By Thomas K. Lindsay
College students and their parents find it increasingly difficult to cope with tuition hyperinflation and historically high student-loan debt. Over the last 30 years, the average tuition for a U.S. bachelor’s degree at a traditional four-year college increased more than 15 times faster than the average household income in the United States. Students who borrow graduate with an average of $27,000 in student loans. Student loan defaults slow economic growth by limiting access to credit, stifling entrepreneurship, and reducing long-term buying power.
In an effort to address this crisis, we at the Texas Public Policy Foundation commissioned Goldman Insights (Joseph Goldman, Phoebe Long, and Lillian Leone) to study of the possibilities of an alternative to traditional higher education—competency-based education (CBE). Under CBE, students earn their degrees by demonstrating their skills and knowledge in required subjects through a series of assessments. As with traditional education, they take tests and write papers; unlike traditional education, CBE degrees do not focus on “seat time” or credit hours. Rather, CBE degrees aim to certify that all its graduates are competent in their fields at or beyond a specific standard. Competency-based bachelor’s degree programs offer an alternative for nontraditional students who may not have the time or resources to complete a four-year program yet still desire a rigorous, meaningful education.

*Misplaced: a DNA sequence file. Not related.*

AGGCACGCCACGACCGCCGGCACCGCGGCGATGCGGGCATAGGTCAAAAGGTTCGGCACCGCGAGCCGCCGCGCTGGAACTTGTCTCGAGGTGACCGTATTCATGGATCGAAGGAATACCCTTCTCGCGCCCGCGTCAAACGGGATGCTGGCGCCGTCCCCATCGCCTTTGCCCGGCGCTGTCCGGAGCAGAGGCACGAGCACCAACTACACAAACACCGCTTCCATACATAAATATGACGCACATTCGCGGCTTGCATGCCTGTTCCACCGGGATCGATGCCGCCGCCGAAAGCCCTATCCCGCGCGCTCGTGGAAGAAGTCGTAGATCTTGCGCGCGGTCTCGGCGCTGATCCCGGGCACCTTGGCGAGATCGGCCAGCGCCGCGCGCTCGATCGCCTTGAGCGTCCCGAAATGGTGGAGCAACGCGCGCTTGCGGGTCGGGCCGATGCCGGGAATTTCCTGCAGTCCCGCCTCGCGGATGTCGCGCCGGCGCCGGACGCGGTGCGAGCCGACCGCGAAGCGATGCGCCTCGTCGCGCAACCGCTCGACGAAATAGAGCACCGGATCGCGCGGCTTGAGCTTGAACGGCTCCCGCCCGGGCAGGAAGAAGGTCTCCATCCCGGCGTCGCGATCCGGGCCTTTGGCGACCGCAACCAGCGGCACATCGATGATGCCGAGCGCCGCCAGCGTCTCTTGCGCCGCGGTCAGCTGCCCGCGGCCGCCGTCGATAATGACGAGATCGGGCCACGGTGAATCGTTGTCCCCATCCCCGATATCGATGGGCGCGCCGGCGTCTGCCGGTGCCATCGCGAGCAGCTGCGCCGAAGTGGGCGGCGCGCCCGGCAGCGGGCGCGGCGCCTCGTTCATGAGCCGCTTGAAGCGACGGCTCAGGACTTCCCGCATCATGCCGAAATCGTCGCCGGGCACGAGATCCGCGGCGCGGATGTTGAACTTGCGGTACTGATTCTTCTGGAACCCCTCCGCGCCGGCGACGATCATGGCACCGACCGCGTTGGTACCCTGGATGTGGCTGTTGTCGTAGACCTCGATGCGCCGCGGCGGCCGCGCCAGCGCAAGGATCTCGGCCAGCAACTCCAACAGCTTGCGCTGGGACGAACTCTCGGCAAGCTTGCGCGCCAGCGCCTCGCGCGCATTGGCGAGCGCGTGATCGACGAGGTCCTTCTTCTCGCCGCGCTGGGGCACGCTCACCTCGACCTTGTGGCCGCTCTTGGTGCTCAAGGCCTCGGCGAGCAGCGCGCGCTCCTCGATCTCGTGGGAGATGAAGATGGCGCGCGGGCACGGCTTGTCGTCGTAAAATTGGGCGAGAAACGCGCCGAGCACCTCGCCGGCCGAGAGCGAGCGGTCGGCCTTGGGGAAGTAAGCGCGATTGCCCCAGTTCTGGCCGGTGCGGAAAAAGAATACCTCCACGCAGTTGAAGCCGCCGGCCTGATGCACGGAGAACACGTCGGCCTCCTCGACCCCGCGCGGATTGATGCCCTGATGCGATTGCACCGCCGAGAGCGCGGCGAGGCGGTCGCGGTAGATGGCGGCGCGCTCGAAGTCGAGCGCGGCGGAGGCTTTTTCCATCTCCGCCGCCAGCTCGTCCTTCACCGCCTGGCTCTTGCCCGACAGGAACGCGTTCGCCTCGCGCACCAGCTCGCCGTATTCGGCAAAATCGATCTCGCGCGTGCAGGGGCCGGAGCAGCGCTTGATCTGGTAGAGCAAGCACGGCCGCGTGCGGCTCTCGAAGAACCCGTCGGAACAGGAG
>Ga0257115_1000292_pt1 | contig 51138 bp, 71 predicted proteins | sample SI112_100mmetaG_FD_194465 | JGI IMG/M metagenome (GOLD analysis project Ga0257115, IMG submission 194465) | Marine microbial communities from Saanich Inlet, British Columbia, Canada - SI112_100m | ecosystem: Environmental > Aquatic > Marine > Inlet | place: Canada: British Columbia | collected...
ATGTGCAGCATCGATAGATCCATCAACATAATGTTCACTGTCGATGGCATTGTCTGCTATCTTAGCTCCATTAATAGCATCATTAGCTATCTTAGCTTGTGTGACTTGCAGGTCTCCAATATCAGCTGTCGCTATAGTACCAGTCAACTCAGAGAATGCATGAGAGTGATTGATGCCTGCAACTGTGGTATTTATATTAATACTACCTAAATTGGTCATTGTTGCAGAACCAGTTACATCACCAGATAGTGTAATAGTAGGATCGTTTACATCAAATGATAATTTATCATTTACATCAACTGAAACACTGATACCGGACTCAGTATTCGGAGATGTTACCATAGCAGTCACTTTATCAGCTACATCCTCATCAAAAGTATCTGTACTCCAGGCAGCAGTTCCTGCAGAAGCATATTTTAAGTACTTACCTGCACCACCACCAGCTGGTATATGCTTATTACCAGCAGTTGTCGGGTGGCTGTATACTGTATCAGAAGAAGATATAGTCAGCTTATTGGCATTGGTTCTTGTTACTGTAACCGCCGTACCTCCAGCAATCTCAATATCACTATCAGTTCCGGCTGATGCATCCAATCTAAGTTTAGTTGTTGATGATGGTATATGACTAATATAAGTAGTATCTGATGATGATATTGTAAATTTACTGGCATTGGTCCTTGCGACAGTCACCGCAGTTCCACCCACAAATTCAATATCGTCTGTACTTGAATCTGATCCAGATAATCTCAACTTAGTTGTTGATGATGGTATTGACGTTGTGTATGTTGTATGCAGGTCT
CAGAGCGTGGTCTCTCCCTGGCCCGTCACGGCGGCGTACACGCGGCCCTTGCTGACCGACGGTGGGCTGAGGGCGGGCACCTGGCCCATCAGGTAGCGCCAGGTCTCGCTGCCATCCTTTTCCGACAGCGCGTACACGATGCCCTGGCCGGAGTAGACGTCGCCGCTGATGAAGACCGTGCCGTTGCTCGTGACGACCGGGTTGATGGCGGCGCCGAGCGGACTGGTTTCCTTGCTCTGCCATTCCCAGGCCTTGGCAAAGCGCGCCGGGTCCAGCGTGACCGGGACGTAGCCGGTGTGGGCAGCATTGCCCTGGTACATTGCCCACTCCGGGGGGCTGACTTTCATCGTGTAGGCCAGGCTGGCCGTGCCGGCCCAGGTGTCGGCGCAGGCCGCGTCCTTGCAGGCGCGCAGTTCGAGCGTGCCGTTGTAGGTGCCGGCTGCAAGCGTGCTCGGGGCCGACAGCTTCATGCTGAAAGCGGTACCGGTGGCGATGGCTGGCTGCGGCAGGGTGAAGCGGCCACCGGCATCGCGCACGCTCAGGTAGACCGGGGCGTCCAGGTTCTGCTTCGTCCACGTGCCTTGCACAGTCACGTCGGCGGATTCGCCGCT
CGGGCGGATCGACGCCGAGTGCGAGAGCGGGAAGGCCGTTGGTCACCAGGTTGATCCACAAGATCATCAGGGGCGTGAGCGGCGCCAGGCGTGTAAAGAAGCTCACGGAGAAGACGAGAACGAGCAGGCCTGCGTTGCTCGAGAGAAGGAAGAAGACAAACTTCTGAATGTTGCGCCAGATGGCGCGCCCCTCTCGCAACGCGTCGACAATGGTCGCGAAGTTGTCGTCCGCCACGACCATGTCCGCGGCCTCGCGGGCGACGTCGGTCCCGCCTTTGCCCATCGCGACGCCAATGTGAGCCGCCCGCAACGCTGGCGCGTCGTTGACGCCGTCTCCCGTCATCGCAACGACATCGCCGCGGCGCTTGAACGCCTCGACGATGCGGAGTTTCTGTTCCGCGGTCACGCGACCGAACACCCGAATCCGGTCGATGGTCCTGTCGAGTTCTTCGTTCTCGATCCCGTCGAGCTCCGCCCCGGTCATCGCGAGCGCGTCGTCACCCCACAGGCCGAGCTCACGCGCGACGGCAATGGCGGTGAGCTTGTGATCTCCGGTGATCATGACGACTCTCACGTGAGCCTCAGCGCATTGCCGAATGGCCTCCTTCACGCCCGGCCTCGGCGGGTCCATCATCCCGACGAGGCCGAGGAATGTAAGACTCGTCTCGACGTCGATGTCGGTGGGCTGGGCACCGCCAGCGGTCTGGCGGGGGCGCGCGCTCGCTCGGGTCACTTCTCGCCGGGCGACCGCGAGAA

In order to develop a robust understanding of different fields within CBE, we analyzed graduates of three different competency-based programs in teaching, nursing, and organizational leadership. CONTINUE READING HERE